Date Published: November 7, 2018
Publisher: Public Library of Science
Author(s): John Philip Louis, Alex M. Wood, George Lockwood, Alison L. Calear.
This study aimed at developing a revised validated version of the Young Parenting Inventory (YPI) known as YPI-R2 that had 17 theoretical subscales. Using separate ratings for fathers and mothers samples from Singapore (n = 582, 617), Manila (n = 520, 538), Jakarta (n = 366, 383), and the USA (n = 204, 214), exploratory and confirmatory factor analysis (CFA) were conducted. This resulted in five subscales for fathers and six for mothers. The 17 theoretical subscales were not supported. Construct, convergent, and divergent validity of this new revised alternative YPI-R2 were also demonstrated. The stringent incremental validity test showed that the YPI-R2 accounted for additional statistically significant variance over and above that contributed by gender and three other established parenting instruments in predicting clinically relevant outcomes. Partial invariance of its factor structure was demonstrated through multigroup CFA using Eastern and Western samples. Finally, significant correlations with the 18 Early Maladaptive Schemas (EMSs) supported a central tenet of schema therapy that these are associated with early negative parenting patterns. Parenting norms in both Eastern and Western cultures that were associated with ill-being were also discussed thus showing the cross-cultural relevance of the YPI-R2.
Schema Therapy (ST) evolved out of decades of clinical experience with helping patients overcome a broad range of deeply entrenched negative core beliefs known as Early Maladaptive Schemas (EMSs; or known colloquially as negative schemas). It is rapidly evolving and attracting empirical tests, initially from within the clinical psychology community; these EMSs have been found to be associated with a variety of psychopathologies, including personality disorders such as borderline personality disorder (BPD) [1–5]. EMSs are broad, pervasive themes comprising emotions, cognitions, memories, bodily sensations, and distorted beliefs about one’s self and others . The theory underlying ST postulates that EMSs develop when the core emotional needs of a child are not met adequately through specific early negative parenting patterns of the caregivers [7, 6]. This tenet of ST is supported by studies showing that EMSs are linked to early negative parenting experiences [8–13]. The association between EMSs and negative parenting patterns or Exasperation Interactions  mirrors the important empirical associations found between Early Adaptive Schemas (EASs; or known colloquially as positive schemas) and positive parenting constructs or what we call Nurturing Interactions from recent studies conducted by Louis, Wood, Lockwood, Ho, and Ferguson , and Louis, Wood, and Lockwood . To date, 18 EMSs have been identified ; their hypothesized relationships with early negative parenting patterns and core emotional needs are shown in S1 Table .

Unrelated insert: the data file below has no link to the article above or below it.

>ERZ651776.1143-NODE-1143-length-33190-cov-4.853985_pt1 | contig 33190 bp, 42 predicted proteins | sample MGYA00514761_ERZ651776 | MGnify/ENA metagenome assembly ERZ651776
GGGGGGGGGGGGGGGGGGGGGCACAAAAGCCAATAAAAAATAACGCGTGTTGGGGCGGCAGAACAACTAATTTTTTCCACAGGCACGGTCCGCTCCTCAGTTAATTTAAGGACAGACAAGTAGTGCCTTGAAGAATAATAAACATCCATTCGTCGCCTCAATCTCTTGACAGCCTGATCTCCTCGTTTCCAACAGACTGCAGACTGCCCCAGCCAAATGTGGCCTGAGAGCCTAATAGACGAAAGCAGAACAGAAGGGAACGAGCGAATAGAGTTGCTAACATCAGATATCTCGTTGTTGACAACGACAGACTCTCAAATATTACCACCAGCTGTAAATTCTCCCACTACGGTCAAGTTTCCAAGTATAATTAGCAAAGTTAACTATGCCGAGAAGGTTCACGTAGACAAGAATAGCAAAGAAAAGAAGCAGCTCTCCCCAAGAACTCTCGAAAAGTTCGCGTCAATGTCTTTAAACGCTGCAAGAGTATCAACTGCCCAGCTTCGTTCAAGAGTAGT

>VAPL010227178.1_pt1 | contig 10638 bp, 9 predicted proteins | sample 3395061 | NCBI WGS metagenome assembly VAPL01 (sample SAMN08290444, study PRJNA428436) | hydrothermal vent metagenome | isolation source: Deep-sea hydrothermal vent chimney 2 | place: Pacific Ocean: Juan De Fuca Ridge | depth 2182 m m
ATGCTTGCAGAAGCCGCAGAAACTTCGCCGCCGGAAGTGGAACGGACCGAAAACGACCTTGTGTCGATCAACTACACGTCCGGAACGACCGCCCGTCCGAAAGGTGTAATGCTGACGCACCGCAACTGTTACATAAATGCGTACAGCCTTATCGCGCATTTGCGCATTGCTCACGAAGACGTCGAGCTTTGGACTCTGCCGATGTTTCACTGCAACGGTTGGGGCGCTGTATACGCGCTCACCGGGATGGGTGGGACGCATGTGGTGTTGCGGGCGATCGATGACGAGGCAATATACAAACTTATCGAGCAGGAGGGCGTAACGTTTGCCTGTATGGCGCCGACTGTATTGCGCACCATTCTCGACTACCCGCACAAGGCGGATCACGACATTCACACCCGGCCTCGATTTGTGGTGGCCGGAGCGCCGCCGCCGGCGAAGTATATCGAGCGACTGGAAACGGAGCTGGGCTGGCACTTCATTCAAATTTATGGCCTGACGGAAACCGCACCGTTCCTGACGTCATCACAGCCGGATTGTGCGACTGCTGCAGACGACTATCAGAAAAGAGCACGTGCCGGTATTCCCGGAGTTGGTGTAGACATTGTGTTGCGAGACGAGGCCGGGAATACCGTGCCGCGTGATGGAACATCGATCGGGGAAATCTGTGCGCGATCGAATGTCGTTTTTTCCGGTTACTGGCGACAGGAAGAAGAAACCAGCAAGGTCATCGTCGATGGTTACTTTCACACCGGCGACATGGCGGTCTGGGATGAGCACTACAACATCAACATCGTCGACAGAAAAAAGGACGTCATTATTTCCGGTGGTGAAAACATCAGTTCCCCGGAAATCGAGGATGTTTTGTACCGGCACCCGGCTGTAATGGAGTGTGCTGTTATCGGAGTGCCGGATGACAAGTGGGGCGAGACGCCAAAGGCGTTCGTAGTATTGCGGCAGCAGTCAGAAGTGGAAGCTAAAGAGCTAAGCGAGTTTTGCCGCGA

IBM SPSS Statistics 23  was used to conduct Exploratory Factor Analysis (EFA), compute Pearson’s correlations and Cronbach’s alpha reliability values, and run hierarchical regression analyses. For single and multigroup CFA, Mplus 8 software using Weighted Least-Squares Mean and Variance (WLSMV) adjusted estimations was used  since we modeled these data to account for the ordered-categorical nature of the response scales . A missing data analysis was initially carried out using Little’s Missing Completely at Random test (MCAR)  to see if missing patterns were at random. A robustness check was carried out on the analysis based on ratings of the fathers to determine the impact of missing values on the data. Three methods were employed to investigate this–Exclude case pairwise feature in SPSS, replacing missing data with the mean value, and Multiple Imputation, using the 5th imputed data set. If no differences emerged from the factor structure from all three methods, then the mean of all responses from other subjects was used to impute the missing values.
In ST practice, the YSQ is used to identify the EMSs linked to a patient’s presenting problems. The YPI is used along with the YSQ-S3 to help identify the likely origin of these EMSs. The YPI was developed based on the assumption that each EMS originated from a corresponding unmet core emotional need resulting from a pattern of dysfunctional parenting. While the identification of the origin of EMSs plays a central role in both the conceptualization and treatment phases of ST, unlike the YSQ, the YPI did not meet current standards for development and validation.